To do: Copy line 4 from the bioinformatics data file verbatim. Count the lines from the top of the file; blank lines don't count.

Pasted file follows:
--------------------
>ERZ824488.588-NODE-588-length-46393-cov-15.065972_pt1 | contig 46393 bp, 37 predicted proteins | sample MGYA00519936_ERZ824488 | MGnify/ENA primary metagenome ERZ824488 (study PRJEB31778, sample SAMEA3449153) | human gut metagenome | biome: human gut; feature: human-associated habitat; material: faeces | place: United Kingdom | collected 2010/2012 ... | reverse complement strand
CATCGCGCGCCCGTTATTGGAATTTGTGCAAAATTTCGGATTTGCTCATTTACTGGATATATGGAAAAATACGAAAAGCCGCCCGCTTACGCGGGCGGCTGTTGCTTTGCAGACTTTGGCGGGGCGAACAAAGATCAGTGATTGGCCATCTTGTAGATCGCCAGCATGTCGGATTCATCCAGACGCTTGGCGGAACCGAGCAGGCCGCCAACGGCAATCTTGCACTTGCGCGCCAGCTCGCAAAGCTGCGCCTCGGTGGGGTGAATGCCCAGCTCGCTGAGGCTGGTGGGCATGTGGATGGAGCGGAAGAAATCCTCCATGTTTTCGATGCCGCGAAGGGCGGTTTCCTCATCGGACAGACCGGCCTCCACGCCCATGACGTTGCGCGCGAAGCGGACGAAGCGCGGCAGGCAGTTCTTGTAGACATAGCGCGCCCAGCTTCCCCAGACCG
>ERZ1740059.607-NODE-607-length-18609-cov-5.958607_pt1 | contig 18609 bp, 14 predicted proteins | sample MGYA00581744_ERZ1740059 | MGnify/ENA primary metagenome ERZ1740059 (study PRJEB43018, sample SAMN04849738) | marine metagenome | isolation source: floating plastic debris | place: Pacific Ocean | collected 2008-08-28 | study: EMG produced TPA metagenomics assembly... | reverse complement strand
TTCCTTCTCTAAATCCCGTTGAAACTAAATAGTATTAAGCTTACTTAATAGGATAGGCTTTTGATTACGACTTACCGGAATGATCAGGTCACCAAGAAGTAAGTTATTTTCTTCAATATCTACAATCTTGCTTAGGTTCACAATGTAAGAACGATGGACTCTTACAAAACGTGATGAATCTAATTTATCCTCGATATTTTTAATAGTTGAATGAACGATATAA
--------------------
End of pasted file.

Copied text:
TTCCTTCTCTAAATCCCGTTGAAACTAAATAGTATTAAGCTTACTTAATAGGATAGGCTTTTGATTACGACTTACCGGAATGATCAGGTCACCAAGAAGTAAGTTATTTTCTTCAATATCTACAATCTTGCTTAGGTTCACAATGTAAGAACGATGGACTCTTACAAAACGTGATGAATCTAATTTATCCTCGATATTTTTAATAGTTGAATGAACGATATAA